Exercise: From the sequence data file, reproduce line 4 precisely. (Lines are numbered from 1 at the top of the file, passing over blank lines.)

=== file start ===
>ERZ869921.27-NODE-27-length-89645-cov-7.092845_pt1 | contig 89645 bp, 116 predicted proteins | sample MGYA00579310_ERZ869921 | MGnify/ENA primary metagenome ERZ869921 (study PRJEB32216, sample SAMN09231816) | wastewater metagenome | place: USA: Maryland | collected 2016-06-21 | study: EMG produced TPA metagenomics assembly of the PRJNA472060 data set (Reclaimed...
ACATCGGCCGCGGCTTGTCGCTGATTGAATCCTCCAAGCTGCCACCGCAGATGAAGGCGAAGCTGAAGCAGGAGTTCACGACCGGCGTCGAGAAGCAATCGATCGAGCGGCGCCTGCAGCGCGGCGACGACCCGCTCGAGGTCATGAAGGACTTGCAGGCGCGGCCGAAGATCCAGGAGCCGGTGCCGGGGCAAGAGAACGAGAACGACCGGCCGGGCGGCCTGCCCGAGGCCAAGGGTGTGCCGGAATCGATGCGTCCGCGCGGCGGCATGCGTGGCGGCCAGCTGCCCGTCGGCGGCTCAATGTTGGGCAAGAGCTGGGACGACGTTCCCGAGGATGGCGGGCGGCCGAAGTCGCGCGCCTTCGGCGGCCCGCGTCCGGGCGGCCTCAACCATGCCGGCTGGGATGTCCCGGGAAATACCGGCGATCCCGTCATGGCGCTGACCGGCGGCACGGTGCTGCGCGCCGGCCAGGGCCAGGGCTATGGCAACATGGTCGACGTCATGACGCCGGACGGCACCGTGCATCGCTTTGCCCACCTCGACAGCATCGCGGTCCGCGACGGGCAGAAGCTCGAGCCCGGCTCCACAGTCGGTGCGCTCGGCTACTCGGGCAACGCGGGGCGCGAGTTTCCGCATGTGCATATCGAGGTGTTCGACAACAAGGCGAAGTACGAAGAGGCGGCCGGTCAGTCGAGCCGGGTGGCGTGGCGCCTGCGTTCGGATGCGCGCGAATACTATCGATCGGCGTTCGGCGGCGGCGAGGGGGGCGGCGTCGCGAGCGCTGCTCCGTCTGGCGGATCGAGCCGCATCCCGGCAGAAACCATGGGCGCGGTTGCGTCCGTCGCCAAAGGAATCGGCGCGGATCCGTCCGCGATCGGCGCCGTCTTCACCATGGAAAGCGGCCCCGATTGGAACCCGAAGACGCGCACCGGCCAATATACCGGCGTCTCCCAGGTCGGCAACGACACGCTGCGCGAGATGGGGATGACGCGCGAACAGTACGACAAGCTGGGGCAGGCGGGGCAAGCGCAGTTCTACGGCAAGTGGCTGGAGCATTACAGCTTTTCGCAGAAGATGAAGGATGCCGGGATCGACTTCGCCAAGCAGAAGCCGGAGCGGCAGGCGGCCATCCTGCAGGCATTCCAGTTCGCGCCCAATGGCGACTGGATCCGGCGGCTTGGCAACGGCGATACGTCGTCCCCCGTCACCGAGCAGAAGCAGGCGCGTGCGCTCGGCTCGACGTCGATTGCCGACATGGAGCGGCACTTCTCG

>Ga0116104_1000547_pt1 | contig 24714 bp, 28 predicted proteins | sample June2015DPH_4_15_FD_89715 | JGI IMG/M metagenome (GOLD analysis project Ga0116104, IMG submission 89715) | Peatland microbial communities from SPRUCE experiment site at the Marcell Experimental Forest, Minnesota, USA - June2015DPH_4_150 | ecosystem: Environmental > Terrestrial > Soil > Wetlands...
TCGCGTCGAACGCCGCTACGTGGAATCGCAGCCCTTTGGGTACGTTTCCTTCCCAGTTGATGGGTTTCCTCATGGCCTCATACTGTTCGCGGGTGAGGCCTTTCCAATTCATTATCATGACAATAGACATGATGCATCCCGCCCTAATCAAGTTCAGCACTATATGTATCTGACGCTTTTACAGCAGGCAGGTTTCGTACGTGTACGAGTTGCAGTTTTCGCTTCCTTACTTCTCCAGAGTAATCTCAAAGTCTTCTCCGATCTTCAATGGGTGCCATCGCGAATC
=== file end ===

TCGCGTCGAACGCCGCTACGTGGAATCGCAGCCCTTTGGGTACGTTTCCTTCCCAGTTGATGGGTTTCCTCATGGCCTCATACTGTTCGCGGGTGAGGCCTTTCCAATTCATTATCATGACAATAGACATGATGCATCCCGCCCTAATCAAGTTCAGCACTATATGTATCTGACGCTTTTACAGCAGGCAGGTTTCGTACGTGTACGAGTTGCAGTTTTCGCTTCCTTACTTCTCCAGAGTAATCTCAAAGTCTTCTCCGATCTTCAATGGGTGCCATCGCGAATC